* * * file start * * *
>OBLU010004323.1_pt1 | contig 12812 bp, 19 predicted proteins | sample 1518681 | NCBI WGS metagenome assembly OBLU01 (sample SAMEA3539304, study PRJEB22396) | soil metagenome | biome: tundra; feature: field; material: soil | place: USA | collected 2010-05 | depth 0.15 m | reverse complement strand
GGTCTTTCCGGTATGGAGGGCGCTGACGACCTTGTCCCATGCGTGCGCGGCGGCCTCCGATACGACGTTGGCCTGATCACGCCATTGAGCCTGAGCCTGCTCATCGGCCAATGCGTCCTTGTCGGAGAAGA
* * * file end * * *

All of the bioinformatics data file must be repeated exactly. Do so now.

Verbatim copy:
>OBLU010004323.1_pt1 | contig 12812 bp, 19 predicted proteins | sample 1518681 | NCBI WGS metagenome assembly OBLU01 (sample SAMEA3539304, study PRJEB22396) | soil metagenome | biome: tundra; feature: field; material: soil | place: USA | collected 2010-05 | depth 0.15 m | reverse complement strand
GGTCTTTCCGGTATGGAGGGCGCTGACGACCTTGTCCCATGCGTGCGCGGCGGCCTCCGATACGACGTTGGCCTGATCACGCCATTGAGCCTGAGCCTGCTCATCGGCCAATGCGTCCTTGTCGGAGAAGA